Anglo-Saxons. It is a product of their having lived in or beside a meadow. The surname Dorline originally derived from the Old English word Dael.
Early Origins of the Dorline family
Norfolk at either Field Dalling or Wood Dalling. Collectively they date back to the Domesday Book when they were listed as Dallinga. CITATION[CLOSE]
Williams, Dr Ann. And G.H. Martin, Eds., Domesday Book A Complete Translation. London: Penguin, 1992. Print. (ISBN 0-141-00523-8) Later there was a split in the villages as Wode Dallinges was listed in 1198 and Fildedalling was listed in 1272. CITATION[CLOSE]
Mills, A.D., Dictionary of English Place-Names. Oxford: Oxford University Press, 1991. Print. (ISBN 0-19-869156-4) The parish of Wood-Dalling (anciently spelt Wode Dallinges) in Norfolk was a family seat since early times. "The Hall, now a respectable farmhouse, was built in 1582 by a member of the Dalling family, which during a long period held the estate." CITATION[CLOSE]
Lewis, Samuel, A Topographical Dictionary of England. Institute of Historical Research, 1848, Print.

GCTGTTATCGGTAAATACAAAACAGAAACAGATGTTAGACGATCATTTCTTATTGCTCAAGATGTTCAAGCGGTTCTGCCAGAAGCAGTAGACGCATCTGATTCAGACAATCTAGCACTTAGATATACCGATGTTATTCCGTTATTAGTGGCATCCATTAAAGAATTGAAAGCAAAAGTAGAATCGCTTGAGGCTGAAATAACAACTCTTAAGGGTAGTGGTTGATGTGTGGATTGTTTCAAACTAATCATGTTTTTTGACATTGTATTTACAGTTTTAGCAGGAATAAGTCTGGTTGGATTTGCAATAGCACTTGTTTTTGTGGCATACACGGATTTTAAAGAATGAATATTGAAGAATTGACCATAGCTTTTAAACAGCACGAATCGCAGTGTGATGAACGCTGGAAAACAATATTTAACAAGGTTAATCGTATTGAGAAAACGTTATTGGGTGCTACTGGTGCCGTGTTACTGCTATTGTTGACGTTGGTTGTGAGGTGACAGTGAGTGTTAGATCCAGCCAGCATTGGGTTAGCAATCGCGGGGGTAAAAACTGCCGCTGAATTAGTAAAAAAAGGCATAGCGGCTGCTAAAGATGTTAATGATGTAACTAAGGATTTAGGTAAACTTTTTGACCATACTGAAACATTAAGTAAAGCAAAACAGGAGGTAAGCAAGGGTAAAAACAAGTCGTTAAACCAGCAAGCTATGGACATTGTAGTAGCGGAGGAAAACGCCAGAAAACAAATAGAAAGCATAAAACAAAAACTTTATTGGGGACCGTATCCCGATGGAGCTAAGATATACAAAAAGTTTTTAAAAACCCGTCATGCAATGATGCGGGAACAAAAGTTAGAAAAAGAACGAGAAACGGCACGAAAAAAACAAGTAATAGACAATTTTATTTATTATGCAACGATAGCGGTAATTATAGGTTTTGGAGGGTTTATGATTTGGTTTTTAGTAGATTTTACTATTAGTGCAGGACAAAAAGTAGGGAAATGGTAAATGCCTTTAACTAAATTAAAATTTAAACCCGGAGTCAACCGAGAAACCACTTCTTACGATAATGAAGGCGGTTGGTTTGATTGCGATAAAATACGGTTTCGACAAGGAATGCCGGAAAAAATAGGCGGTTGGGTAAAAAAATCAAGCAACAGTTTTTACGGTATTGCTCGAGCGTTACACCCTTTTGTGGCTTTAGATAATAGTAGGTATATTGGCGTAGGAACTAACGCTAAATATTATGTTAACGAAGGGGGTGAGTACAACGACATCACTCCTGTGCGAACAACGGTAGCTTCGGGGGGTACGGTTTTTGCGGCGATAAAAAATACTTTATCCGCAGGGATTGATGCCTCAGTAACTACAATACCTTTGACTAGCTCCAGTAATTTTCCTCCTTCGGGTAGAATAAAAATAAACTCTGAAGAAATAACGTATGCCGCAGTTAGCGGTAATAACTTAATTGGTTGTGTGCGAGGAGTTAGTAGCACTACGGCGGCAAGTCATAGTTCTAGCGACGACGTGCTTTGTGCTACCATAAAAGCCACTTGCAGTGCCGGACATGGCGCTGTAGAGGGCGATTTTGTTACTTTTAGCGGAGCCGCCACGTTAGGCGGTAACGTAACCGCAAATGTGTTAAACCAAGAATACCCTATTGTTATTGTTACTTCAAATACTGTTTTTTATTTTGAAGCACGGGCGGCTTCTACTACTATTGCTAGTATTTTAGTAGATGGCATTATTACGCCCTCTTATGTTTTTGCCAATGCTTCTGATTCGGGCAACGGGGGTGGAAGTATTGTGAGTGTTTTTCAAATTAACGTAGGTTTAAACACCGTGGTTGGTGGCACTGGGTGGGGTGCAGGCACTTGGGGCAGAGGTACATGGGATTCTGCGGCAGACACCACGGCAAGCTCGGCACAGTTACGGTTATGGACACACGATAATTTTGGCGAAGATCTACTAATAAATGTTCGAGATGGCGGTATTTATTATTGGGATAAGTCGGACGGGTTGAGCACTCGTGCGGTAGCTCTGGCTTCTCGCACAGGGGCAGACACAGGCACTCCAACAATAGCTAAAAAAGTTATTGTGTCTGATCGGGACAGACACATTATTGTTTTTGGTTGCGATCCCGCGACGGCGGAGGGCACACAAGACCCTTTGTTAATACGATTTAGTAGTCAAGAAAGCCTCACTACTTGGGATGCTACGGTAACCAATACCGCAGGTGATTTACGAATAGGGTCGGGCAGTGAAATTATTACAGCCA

Early History of the Dorline family
Another 167 words (12 lines of text) covering the years 1400 and 1567 are included under the topic Early Dorline History in all our PDF Extended History products and printed products wherever possible.
Dorline Spelling Variations
hundred years, the English language lacked any comprehensive system of spelling rules. Consequently, spelling variations in names are frequently found in early Anglo-Saxon and later Anglo-Norman documents. One person's name was often spelled several different ways over a lifetime. The recorded variations of Dorline include Dalling, Dawling, Douling, Dauling, Dallinger and others.
Early Notables of the Dorline family (pre 1700)
Another 16 words (1 lines of text) are included under the topic Early Dorline Notables in all our PDF Extended History products and printed products wherever possible.
Migration of the Dorline family to the New World and Oceana
Thousands of English families boarded ships sailing to the New World in the hope of escaping the unrest found in England at this time. Although the search for opportunity and freedom from persecution abroad took the lives of many because of the cramped conditions and unsanitary nature of the vessels, the opportunity perceived in the growing colonies of North America beckoned. Many of the settlers who survived the journey went on to make important contributions to the transplanted cultures of their adopted countries. The Dorline were among these contributors, for they have been located in early North American records: Joe Dallinger who settled in Barbados in 1635; Cornelius Dawling settled in Virginia in 1654; Thomas Dawling arrived in Philadelphia in 1878.
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